The power that predominated in his intellectual operations was rather strong reason than quick fenfibility. Upon all occasions that were presented, he studied rather than felt, and produced sentiments not such as nature enforces, but meditation supplies. With the finple and elemental passions, as they spring separate in the mind, he seems not much acquainted; and seldom describes them but as they are complicated by the various relations of society, and confused in the tumults and agitations of life.
What he says of love may contribute to the explanation of his character:
Love various minds does variously inspire;
Dryden's Dryden's was not one of the gentle bofoms: Love, as it subfifts in itself, with no tendency but to the person loved, and wishing only for correspondent kindness ; such Love as shuts out all other interest, the Love of the Golden Age, was too soft and subtle to put his faculties in motion. He hardly conceived it but in its turbulent effervescence with some other defires; when it was enflairied by rivalry, or obstructed by difficulties; when it invigorated ambition, or exasperated revenge.
He is therefore, with all his variety of excellence, not often pathetick; and had so little fenfibility of the power of effufions purely natural, that he did not esteem them in others. Simplicity gave hiin no pleasure; and for the first part of his life he., looked on Qtway with contempt, though at last, indeed very late, he confessed that in his play there was Nature, which is the chief beauty.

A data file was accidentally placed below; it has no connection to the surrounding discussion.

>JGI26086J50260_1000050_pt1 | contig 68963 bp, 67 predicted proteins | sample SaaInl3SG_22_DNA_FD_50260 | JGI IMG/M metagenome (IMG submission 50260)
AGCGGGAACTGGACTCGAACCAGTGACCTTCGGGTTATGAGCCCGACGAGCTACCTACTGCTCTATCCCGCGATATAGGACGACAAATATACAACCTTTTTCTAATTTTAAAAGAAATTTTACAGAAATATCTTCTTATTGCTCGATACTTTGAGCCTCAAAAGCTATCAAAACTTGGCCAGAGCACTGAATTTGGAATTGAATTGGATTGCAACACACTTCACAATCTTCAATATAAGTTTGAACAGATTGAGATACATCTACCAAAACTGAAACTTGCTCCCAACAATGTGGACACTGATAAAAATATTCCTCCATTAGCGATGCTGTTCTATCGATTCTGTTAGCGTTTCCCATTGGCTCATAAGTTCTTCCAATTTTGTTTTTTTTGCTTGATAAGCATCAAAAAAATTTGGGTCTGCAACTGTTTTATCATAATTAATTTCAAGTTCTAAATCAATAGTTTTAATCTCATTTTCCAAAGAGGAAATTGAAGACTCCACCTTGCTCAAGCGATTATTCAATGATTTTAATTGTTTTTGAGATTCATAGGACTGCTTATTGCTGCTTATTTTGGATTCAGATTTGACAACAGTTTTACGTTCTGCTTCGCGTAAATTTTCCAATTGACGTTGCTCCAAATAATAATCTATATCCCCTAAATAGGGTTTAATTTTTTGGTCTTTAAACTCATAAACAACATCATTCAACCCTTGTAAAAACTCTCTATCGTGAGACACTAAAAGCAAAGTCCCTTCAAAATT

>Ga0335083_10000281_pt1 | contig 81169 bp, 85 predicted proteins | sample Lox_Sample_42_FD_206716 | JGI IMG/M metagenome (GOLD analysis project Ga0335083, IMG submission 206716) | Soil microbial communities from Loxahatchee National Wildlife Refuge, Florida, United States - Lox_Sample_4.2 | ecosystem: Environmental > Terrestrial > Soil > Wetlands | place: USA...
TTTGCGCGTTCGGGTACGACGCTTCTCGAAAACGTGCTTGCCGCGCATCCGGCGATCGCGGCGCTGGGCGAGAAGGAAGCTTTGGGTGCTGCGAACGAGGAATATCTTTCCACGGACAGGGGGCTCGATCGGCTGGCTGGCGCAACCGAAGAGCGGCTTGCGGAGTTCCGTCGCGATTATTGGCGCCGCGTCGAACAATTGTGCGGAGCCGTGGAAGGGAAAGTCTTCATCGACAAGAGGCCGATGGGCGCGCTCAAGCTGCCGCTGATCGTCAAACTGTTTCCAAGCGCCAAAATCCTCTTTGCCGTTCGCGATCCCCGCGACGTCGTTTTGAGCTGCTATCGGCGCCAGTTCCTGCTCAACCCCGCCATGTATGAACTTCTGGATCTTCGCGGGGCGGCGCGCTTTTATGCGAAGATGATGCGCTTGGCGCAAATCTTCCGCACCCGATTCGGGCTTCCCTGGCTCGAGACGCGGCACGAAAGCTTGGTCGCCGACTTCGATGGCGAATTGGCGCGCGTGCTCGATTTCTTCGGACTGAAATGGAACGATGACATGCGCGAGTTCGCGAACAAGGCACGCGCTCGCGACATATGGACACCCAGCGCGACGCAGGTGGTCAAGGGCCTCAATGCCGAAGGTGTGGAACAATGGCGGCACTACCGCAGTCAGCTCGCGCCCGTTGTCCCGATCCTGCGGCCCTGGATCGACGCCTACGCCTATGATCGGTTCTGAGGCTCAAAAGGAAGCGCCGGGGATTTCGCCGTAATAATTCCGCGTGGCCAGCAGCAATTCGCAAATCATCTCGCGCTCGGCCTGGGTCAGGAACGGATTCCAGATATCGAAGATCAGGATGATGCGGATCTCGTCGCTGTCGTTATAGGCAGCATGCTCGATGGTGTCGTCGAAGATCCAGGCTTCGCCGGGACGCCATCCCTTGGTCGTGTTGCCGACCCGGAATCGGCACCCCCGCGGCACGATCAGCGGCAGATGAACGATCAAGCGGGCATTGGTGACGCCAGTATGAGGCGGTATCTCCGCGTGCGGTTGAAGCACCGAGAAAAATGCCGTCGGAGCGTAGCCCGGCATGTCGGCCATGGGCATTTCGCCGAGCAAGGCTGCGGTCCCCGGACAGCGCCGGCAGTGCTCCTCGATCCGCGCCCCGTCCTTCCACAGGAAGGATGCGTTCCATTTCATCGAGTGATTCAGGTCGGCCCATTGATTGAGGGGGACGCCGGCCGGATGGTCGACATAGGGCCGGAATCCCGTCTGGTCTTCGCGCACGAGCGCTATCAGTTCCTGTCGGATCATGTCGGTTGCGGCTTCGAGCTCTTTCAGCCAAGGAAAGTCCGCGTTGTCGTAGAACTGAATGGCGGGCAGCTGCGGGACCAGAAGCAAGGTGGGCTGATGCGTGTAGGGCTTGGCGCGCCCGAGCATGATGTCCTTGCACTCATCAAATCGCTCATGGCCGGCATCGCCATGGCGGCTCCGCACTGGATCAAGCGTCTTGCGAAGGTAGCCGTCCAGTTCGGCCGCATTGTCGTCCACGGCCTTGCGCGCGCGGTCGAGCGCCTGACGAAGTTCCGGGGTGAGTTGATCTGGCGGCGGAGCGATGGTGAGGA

We do not always know our own motives. I am not certain whether it was not rather the difficulty which he found in exhibiting the genuine operations of the heart, than a servile submission to an injudicious audience, that filled his plays with false magnificence. It was necessary to fix attention; and the mind can be captivated only by recollection, or by curiosity; by reviving natural sentiments, or im. preffing new appearances of things : sentences were readier at his call than images; he could more easily fill the ear with more splendid novelty, than awaken those ideas that slumber in the heart.
The favourite exercise of his mind was ratiocination; and, that argument might not be too soon at an end, he delighted to talk of liberty and neceflity,
destiny and contingence; these he discusses in the language of the school with so much profundity, that the terms which he uses are not always understood. It is indeed learning, but learning out of place.
When once he had engaged himfelf in disputation, thoughts flowed in on either side: he was now no longer at a loss; he had always objections and folutions at command ; ( verbaque provisam rem” give him matter for his verse, and he finds without difficulty verse for his matter.
In Comedy, for which he professes himfelf not naturally qualified, the mirth which he excites will perhaps not be found so much to arise from any original humour, or peculiarity of character nicely distinguifhed and diligently pursued, as from inci. dents and circumstances, artifices and furprizes; from jests of action rather than of sentiment. What he had of humorous or paffionate, he seems to have had not from nature, but from other poets; if not always as a plagiary, at least as an imitator.
Next to argument, his delight was in wild and dar. ing fallies of sentiment, in the irregular and eceentrick violence of wit. He delighted to tread upon the brink of meaning, where light and darkness begin to mingle ; to approach the precipice of absurdity, and hover over the abyss of unideal vacancy. This inclination sometimes produced nonsense, which he knew; as,
Move swiftly, Sun, and fly a lover's pace,